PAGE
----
The Talk Shows That Changed American Television
WHY YOU SHOULD CARE
Because television breakthroughs come from unlikely places.
By Sean Braswell
- Talk show hosts Nat King Cole, Phil Donahue and Oprah Winfrey each altered the landscape of television in their own ways.
- The Carlos Watson Show debuts on Monday.
In recent months, events have come crashing through our front doors, shattering every notion we previously held about what we’re supposed to do and where we’re supposed to go from here. This is the new media landscape — the world is bursting with emotion and rebellion and the gloves are coming off. And now it’s time for a television show to rise to that moment.
The Carlos Watson Show is unscripted, unapologetic and unlike anything you’ve heard before. Coming hard on the heels of OZY’s commitment to Reset America, Watson, OZY’s co-founder and CEO, leads real and raw discussions about current events, history, and culture with interesting and impactful guests from across society and the political spectrum.
Here, in honor of the debut of The Carlos Watson Show on Aug. 3, 2020, we are celebrating some of the most transformational television talk shows in U.S. history.
The Unforgettable ‘Nat King Cole Show’
Perhaps no television show will ever be as barrier-shattering as The Nat King Cole Show. In 1956, the performer was at the peak of his powers with hit songs like “Mona Lisa,” but he had another goal: becoming the Jackie Robinson of television. “No Negro has a TV show,” he told Ebony magazine. “I’m breaking that down.” And he did, becoming the first Black man to host a nationally televised variety show in America in the fall of 1956 when The Nat King Cole Show premiered on Monday evenings on NBC.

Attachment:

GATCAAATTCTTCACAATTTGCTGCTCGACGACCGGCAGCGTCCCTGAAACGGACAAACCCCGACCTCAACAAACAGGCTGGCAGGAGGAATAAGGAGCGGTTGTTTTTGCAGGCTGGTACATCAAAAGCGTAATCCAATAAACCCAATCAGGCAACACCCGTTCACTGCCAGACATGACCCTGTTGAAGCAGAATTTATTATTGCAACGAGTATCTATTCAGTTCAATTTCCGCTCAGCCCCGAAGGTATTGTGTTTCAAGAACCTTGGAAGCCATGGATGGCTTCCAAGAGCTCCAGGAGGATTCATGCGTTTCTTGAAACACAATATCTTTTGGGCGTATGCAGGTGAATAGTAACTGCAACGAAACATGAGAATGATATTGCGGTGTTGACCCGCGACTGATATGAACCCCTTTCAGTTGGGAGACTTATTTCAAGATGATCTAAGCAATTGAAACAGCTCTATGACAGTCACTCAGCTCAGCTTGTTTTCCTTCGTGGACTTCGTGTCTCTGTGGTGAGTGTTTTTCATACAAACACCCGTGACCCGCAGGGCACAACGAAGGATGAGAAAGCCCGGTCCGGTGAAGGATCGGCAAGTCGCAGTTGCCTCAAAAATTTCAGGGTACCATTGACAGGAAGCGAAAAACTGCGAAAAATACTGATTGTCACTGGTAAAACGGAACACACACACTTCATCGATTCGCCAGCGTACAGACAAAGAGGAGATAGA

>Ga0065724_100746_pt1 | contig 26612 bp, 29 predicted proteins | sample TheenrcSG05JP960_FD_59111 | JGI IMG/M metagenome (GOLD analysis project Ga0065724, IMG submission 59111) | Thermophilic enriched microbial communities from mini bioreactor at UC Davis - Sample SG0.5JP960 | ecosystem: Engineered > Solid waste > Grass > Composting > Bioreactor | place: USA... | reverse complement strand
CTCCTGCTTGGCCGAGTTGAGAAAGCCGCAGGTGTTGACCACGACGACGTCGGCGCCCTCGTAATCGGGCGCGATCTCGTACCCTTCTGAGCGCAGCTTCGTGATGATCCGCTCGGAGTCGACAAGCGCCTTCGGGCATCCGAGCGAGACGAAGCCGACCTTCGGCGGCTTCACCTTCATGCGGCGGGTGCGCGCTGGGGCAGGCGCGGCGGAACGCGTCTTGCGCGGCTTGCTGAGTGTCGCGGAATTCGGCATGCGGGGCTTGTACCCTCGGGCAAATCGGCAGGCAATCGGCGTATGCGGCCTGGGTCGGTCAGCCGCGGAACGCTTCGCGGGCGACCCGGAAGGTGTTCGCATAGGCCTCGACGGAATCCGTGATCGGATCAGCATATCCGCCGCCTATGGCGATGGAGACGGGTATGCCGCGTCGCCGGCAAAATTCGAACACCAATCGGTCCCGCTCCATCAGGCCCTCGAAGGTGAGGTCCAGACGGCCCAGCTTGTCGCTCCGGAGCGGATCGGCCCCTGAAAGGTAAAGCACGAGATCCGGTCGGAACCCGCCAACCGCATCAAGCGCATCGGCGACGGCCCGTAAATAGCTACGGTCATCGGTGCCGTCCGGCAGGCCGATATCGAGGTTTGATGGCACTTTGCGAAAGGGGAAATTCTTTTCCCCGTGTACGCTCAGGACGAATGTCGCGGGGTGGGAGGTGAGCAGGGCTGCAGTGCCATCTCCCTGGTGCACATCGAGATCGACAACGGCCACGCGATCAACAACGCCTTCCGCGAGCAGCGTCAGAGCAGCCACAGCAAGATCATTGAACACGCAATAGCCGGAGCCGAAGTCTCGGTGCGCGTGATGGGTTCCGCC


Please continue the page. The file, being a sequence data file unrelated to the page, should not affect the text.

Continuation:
The show did well in the ratings, but NBC struggled to find national sponsors because of fears that their products would be boycotted in the South. “Madison Avenue,” Cole later quipped, “is afraid of the dark.” The show lasted just 13 months but produced many memorable moments, including on one of the last shows when Cole — just two years after 14-year-old Emmett Till had been murdered in Mississippi for allegedly flirting with a white woman — was joined by guest star Betty Hutton for an entertaining and groundbreaking musical duet.
The Revolutionary ‘Phil Donahue Show’
The first episode of The Phil Donahue Show, which debuted in November 1967 in Dayton, Ohio, had no announcer, no couch and no band. The audience thought they were coming for a different show. What they witnessed instead was the beginning of a television revolution as a 31-year-old local news reporter spoke with an atheist activist who was working to ban prayer from public schools.
From the start of the show’s 26-year run, Donahue pushed the envelope, sprinting around the studio, interviewing audience members and covering previously unheard-of topics from cross-dressing to interracial lesbian couples who have children by artificial insemination. “Before Oprah ruled,” says Carlos Watson, host of The Carlos Watson Show, “there was Phil Donahue, the provocative daytime talk show host who started new conversations instead of repeating the same old discussions.”
Case in point: this 1983 interview with three members of the Harlem Globetrotters basketball team, who had just been forced to the ground in the middle of the street by armed police in Santa Barbara, California, who mistakenly believed they had robbed a jewelry store.
The Indomitable ‘Oprah Winfrey Show’
Just when Donahue had reached the pinnacle of daytime talk-show success, along came an upstart who stole his lunch, and millions of his viewers. Fresh off an Academy Award nomination for her screen debut in The Color Purple, Oprah Winfrey, a former local news anchor in Baltimore, launched her own daytime talk show in the fall of 1986.
It was clear from the very first minute of her first episode that Winfrey was something entirely different, and within two months, the show had passed Donahue in the Nielsen ratings. She would go on to to transform the entire talk show genre, focusing on self-improvement, intimate personal issues and connecting with her audience as no host had previously. When Winfrey beat out her nemesis Donahue for an Emmy in 1987, she thanked him from the stage; later the gracious Donahue approached her table, congratulated her and quietly said: “You deserve it, you deserve it, you deserve it.”